- Prof. John McCumber, The Chronicle of Higher Education, October 2, 2016

  4. The answers given throughout this paper, we believe, begin to address the forces affecting teaching and learning, administration, and student services – both positive and negative.

  5. Challenges and Opportunities: What are the implications for the institution, and students, staff and faculty? Specifically, what new opportunities may be created in the future?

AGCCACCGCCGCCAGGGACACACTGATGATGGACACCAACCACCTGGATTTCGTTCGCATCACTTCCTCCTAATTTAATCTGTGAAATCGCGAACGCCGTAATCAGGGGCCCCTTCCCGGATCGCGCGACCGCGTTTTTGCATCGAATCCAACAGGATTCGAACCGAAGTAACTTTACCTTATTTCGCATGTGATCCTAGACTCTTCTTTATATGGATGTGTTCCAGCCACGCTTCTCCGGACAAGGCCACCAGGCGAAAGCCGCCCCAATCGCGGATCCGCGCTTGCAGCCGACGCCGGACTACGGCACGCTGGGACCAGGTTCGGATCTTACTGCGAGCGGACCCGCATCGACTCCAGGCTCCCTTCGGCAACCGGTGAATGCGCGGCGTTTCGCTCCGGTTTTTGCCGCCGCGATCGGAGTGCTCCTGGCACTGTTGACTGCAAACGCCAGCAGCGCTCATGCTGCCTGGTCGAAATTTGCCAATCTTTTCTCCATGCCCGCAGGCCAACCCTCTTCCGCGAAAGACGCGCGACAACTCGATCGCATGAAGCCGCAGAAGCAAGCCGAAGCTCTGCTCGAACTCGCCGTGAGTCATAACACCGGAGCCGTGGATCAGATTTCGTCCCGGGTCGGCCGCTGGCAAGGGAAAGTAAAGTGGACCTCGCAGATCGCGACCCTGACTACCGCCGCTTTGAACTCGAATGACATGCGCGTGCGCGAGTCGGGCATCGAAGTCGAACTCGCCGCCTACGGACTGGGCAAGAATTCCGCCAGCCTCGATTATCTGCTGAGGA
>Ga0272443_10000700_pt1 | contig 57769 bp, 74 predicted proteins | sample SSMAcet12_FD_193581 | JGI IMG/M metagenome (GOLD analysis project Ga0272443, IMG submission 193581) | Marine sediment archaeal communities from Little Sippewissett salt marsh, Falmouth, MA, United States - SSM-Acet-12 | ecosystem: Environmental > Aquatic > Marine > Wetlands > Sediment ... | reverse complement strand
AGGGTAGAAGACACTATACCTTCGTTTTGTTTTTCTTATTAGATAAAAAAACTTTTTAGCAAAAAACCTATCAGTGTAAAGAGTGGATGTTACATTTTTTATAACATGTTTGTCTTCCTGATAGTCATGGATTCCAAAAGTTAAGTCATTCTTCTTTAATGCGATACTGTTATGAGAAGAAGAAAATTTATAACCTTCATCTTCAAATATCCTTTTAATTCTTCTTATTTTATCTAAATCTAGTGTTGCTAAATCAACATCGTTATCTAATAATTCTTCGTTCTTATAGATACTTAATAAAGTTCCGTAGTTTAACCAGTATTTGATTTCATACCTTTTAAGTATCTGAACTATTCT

1. Renewed and expanded focus on the arts and humanities within a growing University at Albany affords a chance to build on the core values of higher education and the central mission of SUNY and the university, to provide “educational services of the highest quality, with the broadest possible access, fully representative of all segments of the population in a complete range of academic, professional and vocational postsecondary programs…” The arts and humanities have intrinsic value; they are central to and expressive of the human experience; they help us to think about ourselves and others; about family, culture, ethics, conflict, life, death, the world around us and the world within. In asking these questions now, the University has an opportunity, as a public research institution, to set itself apart (and place itself within the realm of a select number of private universities) as it imagines a more comprehensive, inclusive, imaginative, and meaningful educational experience in all of its disciplines.